Columns > Published on July 7th, 2015

Book vs. Film: 'Under The Skin'

SPOILERS AHEAD. If you haven't read the book or seen the film, I would suggest doing so first. The twists and turns of this narrative are pure joy.

Between Michael Faber's novel and the film adaptation written by Walter Campbell and Jonathan Glazer (directed by the latter), Under The Skin has two existences. There is a basic speculative premise shared between the two—a woman drives around Scotland, picking up men for a nefarious network—as well as a more or less similar story spine (we'll get into that in a minute). And while all other aspects of the film and the book are different, the two narratives are linked by one other (and deeply important) attribute: they are both sublime examples of the writerly adage "show, don't tell." Both Faber and Glazer—plus all others involved in the filmmaking process, including the film's lead actress Scarlett Johansson—effectively drop the reader/viewer in media res (another craft rule) and allow the plot to take us away, sparing us any tedious exposition that attempts to explain what, exactly, is happening. If we are patient, we will eventually glean more detail, but without giving too much away too soon, the authors of both narratives only answer the most important questions, leaving many up in the air, and thus up to audience interpretation.

Let's take a closer look at both versions of Under The Skin and explore how they individually and collectively show rather than tell.

The Novel

First published in 2000, Under The Skin was Scotland-émigré Michael Faber's debut novel. It revolves around the experiences of Isserley, an alien surgically-altered to appear human (and thus covered in scars), sent to Earth to work possibly the most debasing job known to her species. Because of Faber's genius writing, however, we learn these details about Isserley gradually. The author withholds grains of information as long as he possibly can, slowly revealing facets of his character entirely through action and non-expository dialogue.

Consider the novel's opening paragraph:

Isserley always drove straight past a hitch-hiker when she first saw him, to give herself time to size him up. She was looking for big muscles: a hunk on legs. Puny, scrawny specimens were no use to her.

The last sentence might look like telling, but in fact Faber is toying with us. It's important to note what Faber is not saying. Specifically, look at his use of the word "specimen." This word is often used to describe an attractive woman—i.e., "She's a beautiful specimen." So Faber is showing us, without outright telling us, that Isserley is a kind of predator here. As we read on, we begin to suspect she might be a serial killer, but as it turns out, the character seeks hunky hitchers for their lean meat. Isserley is basically a buyer at a cattle market, on the hunt for the best livestock she can find. She delivers the "vodsels" to the butchers, who fatten, slaughter and ship them off to their home planet. Thus, the word specimen takes on a whole new and decidedly more utilitarian meaning here—it isn't used figuratively, but rather as literally as it can be used. And yet, at the same time, this one word still conveys a view of these men as inhuman, which is one central theme to the narrative.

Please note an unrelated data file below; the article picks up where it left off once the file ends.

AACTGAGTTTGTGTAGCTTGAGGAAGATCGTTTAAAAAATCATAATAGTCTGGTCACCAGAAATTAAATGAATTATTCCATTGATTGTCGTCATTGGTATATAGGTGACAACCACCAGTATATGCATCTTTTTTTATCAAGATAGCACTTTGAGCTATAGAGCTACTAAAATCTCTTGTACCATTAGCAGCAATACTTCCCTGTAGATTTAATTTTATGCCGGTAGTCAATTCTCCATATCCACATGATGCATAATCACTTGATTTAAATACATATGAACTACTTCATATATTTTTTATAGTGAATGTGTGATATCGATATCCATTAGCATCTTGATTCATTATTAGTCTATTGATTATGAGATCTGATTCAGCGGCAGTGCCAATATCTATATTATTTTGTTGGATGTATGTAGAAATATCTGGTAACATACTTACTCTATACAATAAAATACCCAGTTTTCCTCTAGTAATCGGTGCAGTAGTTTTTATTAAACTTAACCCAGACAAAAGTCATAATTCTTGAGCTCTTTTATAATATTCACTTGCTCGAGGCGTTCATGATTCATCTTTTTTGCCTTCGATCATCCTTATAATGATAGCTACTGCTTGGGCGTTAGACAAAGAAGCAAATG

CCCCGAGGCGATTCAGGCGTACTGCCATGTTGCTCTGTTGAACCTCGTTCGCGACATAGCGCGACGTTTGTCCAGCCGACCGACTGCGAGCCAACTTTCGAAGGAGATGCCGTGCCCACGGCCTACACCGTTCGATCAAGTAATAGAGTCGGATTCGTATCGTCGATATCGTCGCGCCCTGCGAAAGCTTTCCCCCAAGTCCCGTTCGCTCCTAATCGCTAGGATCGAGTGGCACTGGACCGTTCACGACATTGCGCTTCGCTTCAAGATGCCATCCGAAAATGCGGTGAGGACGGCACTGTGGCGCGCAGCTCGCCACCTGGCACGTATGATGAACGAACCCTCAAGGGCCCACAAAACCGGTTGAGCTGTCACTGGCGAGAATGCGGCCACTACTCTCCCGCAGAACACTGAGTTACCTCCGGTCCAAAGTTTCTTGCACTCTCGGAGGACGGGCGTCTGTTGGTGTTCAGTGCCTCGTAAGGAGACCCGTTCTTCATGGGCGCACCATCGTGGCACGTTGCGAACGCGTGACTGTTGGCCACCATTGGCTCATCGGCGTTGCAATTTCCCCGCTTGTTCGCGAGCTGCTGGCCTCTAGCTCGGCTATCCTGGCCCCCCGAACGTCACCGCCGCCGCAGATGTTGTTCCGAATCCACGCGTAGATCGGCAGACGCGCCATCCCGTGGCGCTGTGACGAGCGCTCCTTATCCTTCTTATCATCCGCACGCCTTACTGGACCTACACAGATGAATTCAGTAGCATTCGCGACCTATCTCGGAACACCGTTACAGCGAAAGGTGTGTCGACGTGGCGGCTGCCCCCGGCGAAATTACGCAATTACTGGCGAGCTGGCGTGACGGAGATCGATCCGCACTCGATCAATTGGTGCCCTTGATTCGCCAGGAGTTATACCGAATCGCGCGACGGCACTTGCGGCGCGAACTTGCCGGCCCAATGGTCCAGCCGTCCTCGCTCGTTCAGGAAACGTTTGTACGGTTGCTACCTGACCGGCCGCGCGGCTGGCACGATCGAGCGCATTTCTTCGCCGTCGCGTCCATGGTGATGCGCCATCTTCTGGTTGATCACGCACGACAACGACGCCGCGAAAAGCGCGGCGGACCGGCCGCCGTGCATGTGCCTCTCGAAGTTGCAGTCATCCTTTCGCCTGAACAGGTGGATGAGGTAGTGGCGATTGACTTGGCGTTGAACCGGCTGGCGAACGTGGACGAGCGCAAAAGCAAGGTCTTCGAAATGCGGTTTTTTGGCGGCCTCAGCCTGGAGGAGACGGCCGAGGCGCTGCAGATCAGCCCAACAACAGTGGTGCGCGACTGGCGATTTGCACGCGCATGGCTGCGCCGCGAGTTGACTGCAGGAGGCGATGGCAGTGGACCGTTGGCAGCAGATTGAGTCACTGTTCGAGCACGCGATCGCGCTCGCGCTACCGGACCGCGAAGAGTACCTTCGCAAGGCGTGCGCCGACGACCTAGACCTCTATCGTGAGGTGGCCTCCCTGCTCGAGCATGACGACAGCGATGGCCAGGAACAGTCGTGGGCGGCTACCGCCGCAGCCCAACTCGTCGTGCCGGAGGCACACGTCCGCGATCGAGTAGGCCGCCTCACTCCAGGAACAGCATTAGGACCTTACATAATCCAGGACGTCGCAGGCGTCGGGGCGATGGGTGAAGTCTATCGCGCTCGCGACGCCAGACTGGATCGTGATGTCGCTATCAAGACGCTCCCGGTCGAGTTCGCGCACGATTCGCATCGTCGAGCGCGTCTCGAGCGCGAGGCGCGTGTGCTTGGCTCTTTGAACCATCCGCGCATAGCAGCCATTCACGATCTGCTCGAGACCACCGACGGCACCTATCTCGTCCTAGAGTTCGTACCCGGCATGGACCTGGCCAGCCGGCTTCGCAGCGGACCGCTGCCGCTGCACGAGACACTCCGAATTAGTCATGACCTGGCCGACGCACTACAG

Having established his protagonist as something of a predator (and remember, at this point in the novel, we're under the impression she cruises the highlands for sexual reasons), Faber reveals an innocent side to Isserley. A few pages after the above passage, she hears a strange rattle in her car:

She listened to it, holding her breath, wondering what it was trying to tell her in its quaint foreign language. Was the rattle a plea for help? A momentary grumble? A friendly warning? She listened some more, trying to imagine how a car might make itself understood.

...No doubt it wanted to be a good car, but it had its problems.

Again, on the surface, these sentences indicate that Isserley doesn't know much about cars, which makes her relatable (how many of us truly understand the inner workings of our automobiles?). But again, we have to read between the lines here. Isserley not only displays a desire to understand what the rattle means, but through anthropomorphizing her car and showing something like worry or concern for its well-being, Faber establishes an almost childlike curiosity and innocence that persists throughout the novel. Remember, Isserley is an alien wrapped in human skin, and her actions throughout the book are less than savory. By showing us how little she knows of this world, and the horrible reasons that led her here, Faber once again toys with our emotions. We initially feel sickened by her predatory actions, but ultimately our sympathies shift, and we root for Isserley because we identify with her plight.

While many of Faber's reveals concern Isserley's character, some function purely as plot devices and hooks. The first concrete indication that otherworldly elements are at play appears a few pages after Isserley listens to the rattle, when she finally picks up a hitchhiker.

'Just south?' she enquired as she eased the car away from the kerb, careful, as always, to flip the toggle for the indicators rather than the headlights or the windscreen wipers or the icpathua.

If you're the type of reader that looks up unfamiliar words in the dictionary, you will find no entry for "icpathua." This is a non-existent word, made up as a function of Faber's world-building, but the author slides it in at the end of his sentence, as though it was just as commonplace as "headlights or windscreen wipers." No lengthy paragraphs telling us what icpathua is, what it does, and why Isserley needs it. We find out eventually, but only by seeing it in action.